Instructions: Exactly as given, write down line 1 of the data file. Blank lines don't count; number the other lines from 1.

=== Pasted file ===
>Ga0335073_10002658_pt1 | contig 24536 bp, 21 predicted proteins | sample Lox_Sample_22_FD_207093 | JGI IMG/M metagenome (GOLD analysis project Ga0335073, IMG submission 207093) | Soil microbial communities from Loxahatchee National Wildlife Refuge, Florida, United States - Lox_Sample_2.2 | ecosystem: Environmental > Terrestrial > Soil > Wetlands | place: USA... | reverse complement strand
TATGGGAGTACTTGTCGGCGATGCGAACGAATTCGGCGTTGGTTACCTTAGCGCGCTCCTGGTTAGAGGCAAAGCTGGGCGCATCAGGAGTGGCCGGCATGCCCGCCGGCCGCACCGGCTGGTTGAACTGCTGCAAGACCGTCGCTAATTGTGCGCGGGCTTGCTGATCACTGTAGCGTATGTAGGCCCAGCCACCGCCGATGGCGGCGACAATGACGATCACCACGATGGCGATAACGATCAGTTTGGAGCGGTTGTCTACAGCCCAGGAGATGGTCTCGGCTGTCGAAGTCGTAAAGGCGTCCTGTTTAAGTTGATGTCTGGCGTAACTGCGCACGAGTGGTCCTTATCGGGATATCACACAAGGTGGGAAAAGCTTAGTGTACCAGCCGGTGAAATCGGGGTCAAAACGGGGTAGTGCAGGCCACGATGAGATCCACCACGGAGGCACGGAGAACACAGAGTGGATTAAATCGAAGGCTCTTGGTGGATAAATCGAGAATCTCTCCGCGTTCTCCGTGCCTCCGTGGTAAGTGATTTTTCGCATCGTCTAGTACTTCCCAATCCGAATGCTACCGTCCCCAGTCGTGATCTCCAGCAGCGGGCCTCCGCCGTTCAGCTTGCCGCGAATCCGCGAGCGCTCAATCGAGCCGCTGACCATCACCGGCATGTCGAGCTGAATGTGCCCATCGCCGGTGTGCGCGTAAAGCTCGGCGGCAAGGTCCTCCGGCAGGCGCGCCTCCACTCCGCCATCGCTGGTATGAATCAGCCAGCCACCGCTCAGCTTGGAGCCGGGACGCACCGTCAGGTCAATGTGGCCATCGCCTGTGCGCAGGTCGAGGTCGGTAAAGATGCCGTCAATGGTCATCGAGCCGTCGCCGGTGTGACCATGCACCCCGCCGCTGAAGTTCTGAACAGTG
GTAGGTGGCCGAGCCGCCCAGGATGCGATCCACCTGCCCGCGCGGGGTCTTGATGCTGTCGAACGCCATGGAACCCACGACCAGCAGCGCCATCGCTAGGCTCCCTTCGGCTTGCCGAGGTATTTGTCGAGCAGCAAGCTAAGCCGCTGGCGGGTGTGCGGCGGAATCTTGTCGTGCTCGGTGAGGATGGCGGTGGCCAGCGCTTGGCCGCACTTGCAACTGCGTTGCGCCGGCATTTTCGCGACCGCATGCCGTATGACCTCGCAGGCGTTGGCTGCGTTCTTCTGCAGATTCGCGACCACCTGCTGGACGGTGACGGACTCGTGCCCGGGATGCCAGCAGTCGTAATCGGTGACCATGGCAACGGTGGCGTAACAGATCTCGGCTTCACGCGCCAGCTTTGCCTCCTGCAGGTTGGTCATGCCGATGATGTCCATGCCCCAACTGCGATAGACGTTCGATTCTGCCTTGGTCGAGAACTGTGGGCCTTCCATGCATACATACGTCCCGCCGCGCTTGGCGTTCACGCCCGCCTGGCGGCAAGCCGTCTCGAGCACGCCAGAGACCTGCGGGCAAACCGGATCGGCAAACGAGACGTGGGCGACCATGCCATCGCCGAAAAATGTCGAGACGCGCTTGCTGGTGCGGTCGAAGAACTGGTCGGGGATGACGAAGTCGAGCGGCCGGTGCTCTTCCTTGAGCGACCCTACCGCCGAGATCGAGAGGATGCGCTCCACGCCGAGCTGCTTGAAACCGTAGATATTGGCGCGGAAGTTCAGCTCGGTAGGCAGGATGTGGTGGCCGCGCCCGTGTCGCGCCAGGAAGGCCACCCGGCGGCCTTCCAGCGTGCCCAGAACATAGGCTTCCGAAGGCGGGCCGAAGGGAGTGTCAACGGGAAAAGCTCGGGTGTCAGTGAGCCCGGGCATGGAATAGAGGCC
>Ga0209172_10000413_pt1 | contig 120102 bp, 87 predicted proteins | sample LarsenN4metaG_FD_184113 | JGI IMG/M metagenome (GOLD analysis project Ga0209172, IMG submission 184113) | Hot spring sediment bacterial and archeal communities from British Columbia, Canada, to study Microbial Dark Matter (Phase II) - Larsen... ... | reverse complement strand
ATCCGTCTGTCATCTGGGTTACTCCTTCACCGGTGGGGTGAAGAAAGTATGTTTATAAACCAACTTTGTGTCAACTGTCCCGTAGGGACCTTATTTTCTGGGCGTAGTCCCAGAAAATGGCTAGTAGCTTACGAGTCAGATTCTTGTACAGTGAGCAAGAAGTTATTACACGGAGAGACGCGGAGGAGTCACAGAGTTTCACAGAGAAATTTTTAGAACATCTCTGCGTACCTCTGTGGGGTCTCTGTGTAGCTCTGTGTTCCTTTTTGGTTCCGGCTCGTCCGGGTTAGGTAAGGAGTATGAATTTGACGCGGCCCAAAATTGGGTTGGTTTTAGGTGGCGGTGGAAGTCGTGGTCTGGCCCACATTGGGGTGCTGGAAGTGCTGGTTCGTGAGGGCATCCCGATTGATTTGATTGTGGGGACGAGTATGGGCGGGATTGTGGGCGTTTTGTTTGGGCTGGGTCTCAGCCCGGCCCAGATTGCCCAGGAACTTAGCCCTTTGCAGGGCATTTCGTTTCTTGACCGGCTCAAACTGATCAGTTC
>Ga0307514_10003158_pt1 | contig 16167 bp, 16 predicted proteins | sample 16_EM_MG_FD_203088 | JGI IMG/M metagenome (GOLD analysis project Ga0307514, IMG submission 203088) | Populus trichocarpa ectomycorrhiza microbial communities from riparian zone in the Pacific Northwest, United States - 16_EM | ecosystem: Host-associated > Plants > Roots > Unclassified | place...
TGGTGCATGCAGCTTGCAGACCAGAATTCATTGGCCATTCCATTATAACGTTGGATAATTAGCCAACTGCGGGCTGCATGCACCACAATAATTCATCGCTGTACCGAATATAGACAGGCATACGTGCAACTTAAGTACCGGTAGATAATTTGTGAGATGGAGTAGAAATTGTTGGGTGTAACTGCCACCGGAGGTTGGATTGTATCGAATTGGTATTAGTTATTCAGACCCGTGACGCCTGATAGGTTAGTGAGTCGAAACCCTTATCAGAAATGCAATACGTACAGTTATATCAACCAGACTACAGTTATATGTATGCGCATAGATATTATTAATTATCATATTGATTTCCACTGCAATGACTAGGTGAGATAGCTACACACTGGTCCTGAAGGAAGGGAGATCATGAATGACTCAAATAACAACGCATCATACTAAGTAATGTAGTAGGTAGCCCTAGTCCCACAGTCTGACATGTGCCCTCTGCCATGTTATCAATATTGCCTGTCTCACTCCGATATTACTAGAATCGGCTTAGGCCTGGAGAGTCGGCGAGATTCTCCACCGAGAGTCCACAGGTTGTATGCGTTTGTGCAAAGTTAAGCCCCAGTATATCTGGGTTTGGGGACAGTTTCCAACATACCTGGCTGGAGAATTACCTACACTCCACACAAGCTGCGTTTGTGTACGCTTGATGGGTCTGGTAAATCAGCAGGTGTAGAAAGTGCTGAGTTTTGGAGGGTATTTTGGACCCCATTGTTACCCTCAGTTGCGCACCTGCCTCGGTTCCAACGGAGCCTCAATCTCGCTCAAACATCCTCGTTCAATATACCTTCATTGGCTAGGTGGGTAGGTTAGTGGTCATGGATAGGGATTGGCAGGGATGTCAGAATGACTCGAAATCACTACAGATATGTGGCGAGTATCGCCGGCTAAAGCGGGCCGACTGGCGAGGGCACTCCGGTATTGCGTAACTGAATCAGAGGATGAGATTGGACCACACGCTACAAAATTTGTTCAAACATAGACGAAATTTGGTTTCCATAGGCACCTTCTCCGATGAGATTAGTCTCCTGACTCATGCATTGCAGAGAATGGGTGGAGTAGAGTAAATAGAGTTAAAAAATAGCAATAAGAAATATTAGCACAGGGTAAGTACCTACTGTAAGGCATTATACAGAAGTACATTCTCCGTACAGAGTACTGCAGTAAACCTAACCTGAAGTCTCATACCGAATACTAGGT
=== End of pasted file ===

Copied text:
>Ga0335073_10002658_pt1 | contig 24536 bp, 21 predicted proteins | sample Lox_Sample_22_FD_207093 | JGI IMG/M metagenome (GOLD analysis project Ga0335073, IMG submission 207093) | Soil microbial communities from Loxahatchee National Wildlife Refuge, Florida, United States - Lox_Sample_2.2 | ecosystem: Environmental > Terrestrial > Soil > Wetlands | place: USA... | reverse complement strand